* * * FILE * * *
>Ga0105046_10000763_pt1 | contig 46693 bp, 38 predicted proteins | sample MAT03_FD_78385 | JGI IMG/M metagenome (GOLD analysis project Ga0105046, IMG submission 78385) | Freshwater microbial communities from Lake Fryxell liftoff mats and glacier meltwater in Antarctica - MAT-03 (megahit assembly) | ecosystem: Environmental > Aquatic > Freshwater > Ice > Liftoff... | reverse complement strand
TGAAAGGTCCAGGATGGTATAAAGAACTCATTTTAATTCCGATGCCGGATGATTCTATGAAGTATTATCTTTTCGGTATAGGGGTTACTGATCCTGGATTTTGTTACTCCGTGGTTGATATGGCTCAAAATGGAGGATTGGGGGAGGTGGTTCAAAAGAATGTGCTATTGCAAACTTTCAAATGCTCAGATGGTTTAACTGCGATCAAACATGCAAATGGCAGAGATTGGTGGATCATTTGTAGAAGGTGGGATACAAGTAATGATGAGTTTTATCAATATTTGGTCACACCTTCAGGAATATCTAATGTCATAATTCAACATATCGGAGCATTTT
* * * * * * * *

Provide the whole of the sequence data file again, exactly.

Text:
>Ga0105046_10000763_pt1 | contig 46693 bp, 38 predicted proteins | sample MAT03_FD_78385 | JGI IMG/M metagenome (GOLD analysis project Ga0105046, IMG submission 78385) | Freshwater microbial communities from Lake Fryxell liftoff mats and glacier meltwater in Antarctica - MAT-03 (megahit assembly) | ecosystem: Environmental > Aquatic > Freshwater > Ice > Liftoff... | reverse complement strand
TGAAAGGTCCAGGATGGTATAAAGAACTCATTTTAATTCCGATGCCGGATGATTCTATGAAGTATTATCTTTTCGGTATAGGGGTTACTGATCCTGGATTTTGTTACTCCGTGGTTGATATGGCTCAAAATGGAGGATTGGGGGAGGTGGTTCAAAAGAATGTGCTATTGCAAACTTTCAAATGCTCAGATGGTTTAACTGCGATCAAACATGCAAATGGCAGAGATTGGTGGATCATTTGTAGAAGGTGGGATACAAGTAATGATGAGTTTTATCAATATTTGGTCACACCTTCAGGAATATCTAATGTCATAATTCAACATATCGGAGCATTTT